portrait of The Imaginative Rabbit

Tuesday, November 3, 2020

thoughts from The Imaginative Rabbit

I sit calmly, sip my morning tea, watch the tops of the clover leaves rustle in the breeze, and listen to the laughter of humans in the distance. My maze of the morning perplexes me. I don’t do one everyday, but they do tickle my brain when I get the chance! This one, like many that I find in the forest, is carved into a sick tree. The maze has taken a couple of years to construct, and the cost of construction is the life of this tree. Completing the mazes I find is my way of mourning the tree and gratefully acknowledging its life.

This maze is tough! It’s partially my fault. When I start a maze, I close my eyes and randomly place two tiny clover leaves on distant spots on the tree. These are my “Start” and “Finish” locations in the maze. This time, my random selections have proved challenging.

I am puzzled. And when I get puzzled, I start to pace. I hop from one clover patch to a few dandelions to a selection of intriguing berries on a low branch of a bush. I need to get away from the maze to let my brain think. I hop back after my detour and get my nose right up close to the wood. My whiskers brush the bark and my nose leaves a tiny moist print of condensation on the exposed wood. I can see the maze trails so clearly, but something is missing. I can get to this three-way intersection from the start but then end up looping back the wrong way. What if I take a different turn back here at the two-way intersection? Nope, that wasn’t it either. What about a right turn here? And then a left turn after passing that funny knot in the bark. Ugh, such frustration!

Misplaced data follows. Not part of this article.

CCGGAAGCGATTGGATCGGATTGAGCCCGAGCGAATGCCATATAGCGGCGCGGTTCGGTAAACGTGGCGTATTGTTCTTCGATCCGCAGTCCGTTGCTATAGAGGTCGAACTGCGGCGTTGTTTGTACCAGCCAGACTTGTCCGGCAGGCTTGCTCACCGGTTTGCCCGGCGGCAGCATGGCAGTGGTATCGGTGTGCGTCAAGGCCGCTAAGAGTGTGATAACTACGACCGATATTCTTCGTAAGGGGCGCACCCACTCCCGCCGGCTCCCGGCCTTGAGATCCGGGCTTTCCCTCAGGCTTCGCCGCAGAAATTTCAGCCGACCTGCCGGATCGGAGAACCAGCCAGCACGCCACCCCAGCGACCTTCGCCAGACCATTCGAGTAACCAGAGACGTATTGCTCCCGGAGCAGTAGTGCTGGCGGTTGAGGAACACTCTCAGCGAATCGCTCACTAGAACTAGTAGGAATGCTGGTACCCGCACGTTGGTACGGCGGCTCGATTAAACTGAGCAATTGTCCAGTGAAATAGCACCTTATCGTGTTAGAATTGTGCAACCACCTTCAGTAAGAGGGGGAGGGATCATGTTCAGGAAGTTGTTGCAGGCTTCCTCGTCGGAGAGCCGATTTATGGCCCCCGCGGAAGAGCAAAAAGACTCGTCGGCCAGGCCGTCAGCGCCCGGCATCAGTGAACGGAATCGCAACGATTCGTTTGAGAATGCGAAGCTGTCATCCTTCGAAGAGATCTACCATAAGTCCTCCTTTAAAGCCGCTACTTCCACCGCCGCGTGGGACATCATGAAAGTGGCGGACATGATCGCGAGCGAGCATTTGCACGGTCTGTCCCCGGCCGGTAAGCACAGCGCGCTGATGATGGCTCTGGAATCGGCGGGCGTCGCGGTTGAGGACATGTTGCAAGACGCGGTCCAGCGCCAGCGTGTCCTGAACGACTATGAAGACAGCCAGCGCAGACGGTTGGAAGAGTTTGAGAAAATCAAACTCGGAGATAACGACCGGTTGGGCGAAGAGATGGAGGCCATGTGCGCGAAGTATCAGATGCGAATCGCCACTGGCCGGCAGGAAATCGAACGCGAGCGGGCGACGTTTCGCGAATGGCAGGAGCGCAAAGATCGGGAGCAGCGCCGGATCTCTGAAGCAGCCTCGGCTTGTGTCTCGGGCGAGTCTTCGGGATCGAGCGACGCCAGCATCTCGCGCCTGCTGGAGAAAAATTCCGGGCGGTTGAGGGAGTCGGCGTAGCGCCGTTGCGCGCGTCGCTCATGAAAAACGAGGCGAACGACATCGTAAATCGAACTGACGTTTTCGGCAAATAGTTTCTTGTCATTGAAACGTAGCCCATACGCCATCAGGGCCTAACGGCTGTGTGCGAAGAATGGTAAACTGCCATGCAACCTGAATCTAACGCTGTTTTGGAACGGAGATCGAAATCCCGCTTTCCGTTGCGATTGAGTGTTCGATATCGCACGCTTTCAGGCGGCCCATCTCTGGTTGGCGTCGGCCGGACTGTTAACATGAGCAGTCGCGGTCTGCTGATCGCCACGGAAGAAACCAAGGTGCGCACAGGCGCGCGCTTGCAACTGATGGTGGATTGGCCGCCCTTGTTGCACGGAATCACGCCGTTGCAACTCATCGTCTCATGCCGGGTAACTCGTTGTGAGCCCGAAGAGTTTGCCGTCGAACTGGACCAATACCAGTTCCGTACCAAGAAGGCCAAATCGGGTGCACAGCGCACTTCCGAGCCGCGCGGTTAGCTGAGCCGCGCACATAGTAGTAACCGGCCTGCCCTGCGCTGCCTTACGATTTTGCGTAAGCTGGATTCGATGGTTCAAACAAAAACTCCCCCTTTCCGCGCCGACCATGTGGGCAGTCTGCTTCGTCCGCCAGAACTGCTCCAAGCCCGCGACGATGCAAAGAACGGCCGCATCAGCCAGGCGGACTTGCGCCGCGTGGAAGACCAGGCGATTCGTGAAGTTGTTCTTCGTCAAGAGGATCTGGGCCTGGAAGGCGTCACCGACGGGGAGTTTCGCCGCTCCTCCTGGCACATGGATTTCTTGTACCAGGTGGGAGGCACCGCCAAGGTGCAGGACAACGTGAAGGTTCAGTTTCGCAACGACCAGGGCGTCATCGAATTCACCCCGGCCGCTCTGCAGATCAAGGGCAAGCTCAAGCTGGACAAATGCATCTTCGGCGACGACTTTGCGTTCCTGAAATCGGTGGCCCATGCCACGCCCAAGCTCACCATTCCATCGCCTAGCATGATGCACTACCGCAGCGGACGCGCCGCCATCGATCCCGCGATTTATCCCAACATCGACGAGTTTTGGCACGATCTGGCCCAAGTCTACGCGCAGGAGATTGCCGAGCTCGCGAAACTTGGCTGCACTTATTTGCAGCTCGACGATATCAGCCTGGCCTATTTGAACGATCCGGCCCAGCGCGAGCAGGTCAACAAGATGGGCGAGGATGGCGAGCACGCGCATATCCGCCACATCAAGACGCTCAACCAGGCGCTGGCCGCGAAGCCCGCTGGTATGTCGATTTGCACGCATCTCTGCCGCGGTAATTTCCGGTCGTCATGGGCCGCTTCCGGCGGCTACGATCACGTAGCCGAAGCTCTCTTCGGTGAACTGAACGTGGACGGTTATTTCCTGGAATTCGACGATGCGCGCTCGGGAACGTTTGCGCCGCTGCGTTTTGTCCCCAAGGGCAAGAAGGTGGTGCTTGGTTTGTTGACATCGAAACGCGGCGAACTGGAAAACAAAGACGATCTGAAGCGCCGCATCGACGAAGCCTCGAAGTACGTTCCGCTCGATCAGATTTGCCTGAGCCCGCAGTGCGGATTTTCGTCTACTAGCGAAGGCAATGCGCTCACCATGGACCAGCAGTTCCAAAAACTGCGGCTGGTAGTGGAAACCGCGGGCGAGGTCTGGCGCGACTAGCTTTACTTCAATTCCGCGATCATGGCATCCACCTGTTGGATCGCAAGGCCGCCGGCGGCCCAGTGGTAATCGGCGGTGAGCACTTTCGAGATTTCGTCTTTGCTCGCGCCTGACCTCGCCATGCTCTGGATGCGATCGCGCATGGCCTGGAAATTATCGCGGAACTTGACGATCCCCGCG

In my frustration, my mind wanders. I see myself entering the maze. . . my long ears shrunken down and pressed back against my head, my hind legs stretched behind me with the furry tops of my toes pressed firmly against the wood, my front feet scrunched up under my chin to claw my way forward through the narrow passage ways of the maze, my narrow nose and keen eyes guide me forward, and my beautiful tail gets covered in tree debris-- oh well! I attempt to scurry like a mouse in its tunnel, but I’m not so graceful in this imagined position, and my fur gets caught on the rough wood.

I imagine a smooth suit of armor over my fur-covered body. It has a vibrant shine and lets me traverse the corridors of this wooden maze with improved agility. I dodge splinters and maneuver turns with ease. My ears are slicked back under a specially designed helmet, and my tail is protected from the excess wear and tear. After back-tracking a few times, I finally find a route that brings me to my second clover leaf. I’ve completed the maze!

Or was the imagined maze of my day dream just a bit easier? As I re-enter reality, I cling to the memory of the path I’ve just taken in my imagined suit of armor as if it’s a dream slipping away at sunrise. I have pieces of it, and I think it’s just enough to finally trace out this maze from clover to clover.

“Emerald Ash Borer - The Arbor Day Foundation.” Accessed December 16, 2020. https://www.arborday.org/trees/health/pests/emerald-ash-borer.cfm.